DDF 17

Active Bending Structure

“The form is a system which organizes itself in the presences of both internal and external forces and these organizations can shape patterns traced through mathematical rules.” – D’ Arcy Thompson

In this framework, this 5-days course focuses on the creation of controllable, dynamic, active-bending timber structures, using loads as the actuators. The participants experimented with linear wooden elements (laths), where the milled geometry between them defines the overall deformation of the system. The course combines digital simulations of form finding (Kangaroo) and structural analysis (Karamba) with physical prototypes, fabricated by robotic milling. The final outcome is a 1:1 grid-shell structure which has been fabricated flat and has been self-assembled into a doubly curved surface due to the applied loads.


Research Framework

What if architecture was responsive to its surroundings, like living beings, and not a foreign body that cannot evolve with it? In this framework, which would be the design principles of this kind of architecture and from which materials would it be made?

Based on the above question, the research investigates ways to create macroscalar kinetic architecture, whose behavior derives from the properties of its materials. More specifically it focuses on designing a new, lightweight construction system which considers structural elements as soft actuators that adapt to stimuli from the surroundings. It focuses on passive, shape-shifting material systems eliminating the use of electronics and mechanical parts. Respectively, by creating hierarchical structural material systems controlled actuation can be achieved in similar ways as in plants, where the hierarchy of the parts, is proved to be the driving force of a programmed deformation. The project is part of an ongoing Ph.D. Research conducted at the Institute of Architecture, Vienna University of Applied Arts (die Angewandte), within the framework of “InnoChain Training Network”. The research is supported by the European Union’s Horizon 2020 research and innovation program under the Marie Sklodowska-Curie grant agreement No. 642877.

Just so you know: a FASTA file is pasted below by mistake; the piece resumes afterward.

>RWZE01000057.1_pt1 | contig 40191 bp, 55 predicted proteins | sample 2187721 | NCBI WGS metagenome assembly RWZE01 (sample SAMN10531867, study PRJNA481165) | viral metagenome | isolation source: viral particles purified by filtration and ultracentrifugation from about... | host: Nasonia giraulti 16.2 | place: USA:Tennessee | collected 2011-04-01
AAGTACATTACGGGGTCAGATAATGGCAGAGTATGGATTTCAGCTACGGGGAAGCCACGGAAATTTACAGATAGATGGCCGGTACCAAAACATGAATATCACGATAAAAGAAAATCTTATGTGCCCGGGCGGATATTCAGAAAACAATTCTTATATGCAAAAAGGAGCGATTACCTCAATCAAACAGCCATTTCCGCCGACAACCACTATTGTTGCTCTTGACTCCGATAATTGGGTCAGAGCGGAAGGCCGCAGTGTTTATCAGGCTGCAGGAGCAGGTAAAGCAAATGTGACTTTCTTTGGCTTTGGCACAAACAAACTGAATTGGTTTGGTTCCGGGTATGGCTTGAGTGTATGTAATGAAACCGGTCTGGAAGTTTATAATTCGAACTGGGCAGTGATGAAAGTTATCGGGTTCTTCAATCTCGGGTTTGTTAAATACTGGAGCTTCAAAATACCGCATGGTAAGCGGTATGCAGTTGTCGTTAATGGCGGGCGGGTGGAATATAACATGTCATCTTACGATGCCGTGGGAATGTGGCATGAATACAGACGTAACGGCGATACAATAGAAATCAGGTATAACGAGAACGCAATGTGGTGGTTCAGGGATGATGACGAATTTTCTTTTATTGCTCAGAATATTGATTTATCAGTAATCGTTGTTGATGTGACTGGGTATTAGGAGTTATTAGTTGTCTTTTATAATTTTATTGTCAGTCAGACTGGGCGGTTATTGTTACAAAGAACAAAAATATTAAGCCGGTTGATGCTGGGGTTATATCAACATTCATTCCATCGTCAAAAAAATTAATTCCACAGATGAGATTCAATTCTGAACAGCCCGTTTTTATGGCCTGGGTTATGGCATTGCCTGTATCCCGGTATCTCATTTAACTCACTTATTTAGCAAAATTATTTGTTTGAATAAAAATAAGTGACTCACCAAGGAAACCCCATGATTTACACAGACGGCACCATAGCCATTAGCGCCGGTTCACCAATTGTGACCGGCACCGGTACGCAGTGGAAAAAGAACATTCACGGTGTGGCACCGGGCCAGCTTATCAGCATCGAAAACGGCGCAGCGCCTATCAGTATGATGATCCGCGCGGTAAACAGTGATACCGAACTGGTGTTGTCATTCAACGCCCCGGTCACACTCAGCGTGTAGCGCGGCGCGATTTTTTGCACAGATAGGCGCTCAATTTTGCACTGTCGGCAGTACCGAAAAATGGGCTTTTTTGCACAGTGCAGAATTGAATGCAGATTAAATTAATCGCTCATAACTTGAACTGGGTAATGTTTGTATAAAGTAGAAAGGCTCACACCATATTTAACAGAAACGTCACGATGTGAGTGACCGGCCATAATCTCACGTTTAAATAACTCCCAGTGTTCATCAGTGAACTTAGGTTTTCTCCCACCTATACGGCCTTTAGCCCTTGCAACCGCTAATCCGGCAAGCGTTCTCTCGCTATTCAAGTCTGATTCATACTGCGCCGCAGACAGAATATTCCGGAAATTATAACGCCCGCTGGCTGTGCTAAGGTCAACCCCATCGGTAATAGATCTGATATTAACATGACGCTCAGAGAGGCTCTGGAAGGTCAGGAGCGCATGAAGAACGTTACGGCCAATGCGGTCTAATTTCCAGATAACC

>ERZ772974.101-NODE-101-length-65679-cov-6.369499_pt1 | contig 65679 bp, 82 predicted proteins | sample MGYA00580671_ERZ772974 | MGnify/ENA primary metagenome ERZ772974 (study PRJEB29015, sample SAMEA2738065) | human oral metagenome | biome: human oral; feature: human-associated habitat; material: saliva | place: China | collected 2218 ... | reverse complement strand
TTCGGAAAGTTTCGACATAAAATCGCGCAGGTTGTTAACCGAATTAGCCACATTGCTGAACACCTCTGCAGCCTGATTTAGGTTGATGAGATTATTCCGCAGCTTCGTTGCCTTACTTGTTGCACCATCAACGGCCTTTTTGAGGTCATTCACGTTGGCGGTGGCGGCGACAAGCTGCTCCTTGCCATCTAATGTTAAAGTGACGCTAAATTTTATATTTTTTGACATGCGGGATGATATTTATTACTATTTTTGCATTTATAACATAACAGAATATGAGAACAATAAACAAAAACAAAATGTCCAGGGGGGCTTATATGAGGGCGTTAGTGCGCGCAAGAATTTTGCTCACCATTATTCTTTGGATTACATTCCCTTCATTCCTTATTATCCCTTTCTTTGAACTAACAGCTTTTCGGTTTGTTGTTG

Ph.D. Thesis Title: “Simulating Anisotropic material”

Design Team


Research: Efilena Baseta (efilena@noumena.io)
Robotic fabrication: Philipp Hornung (hornung.philipp@gmail.com)
Structural analysis: Andrei Gheorghe (a.gheorghe@uni-ak.ac.at)


Adrian Herk, Afshin Koupaei, Aleksandra Belitskaja, Alex Ahmad, Alexandra Moisi, Andrej Strieženec, Anna Tuzova, Ben James, Charlotte Krause, David Rüßkamp, Jan Kováříček, Jelinek Johanna, Jonghoon Kim, Julian Heinen, Kaspar Ehrhardt, Leonie Eitzenberger, Ludmila Janigova, Madeleine Malle, Michael Tingen, Minho Hong, Polina Korochkova, Rudolf Neumerkel, Sadi Özdemir, Shaun Mccallum, Toms Kampars, Zarina Belousova
Special thanks to the department of Angewandte ‘Wood Technology’.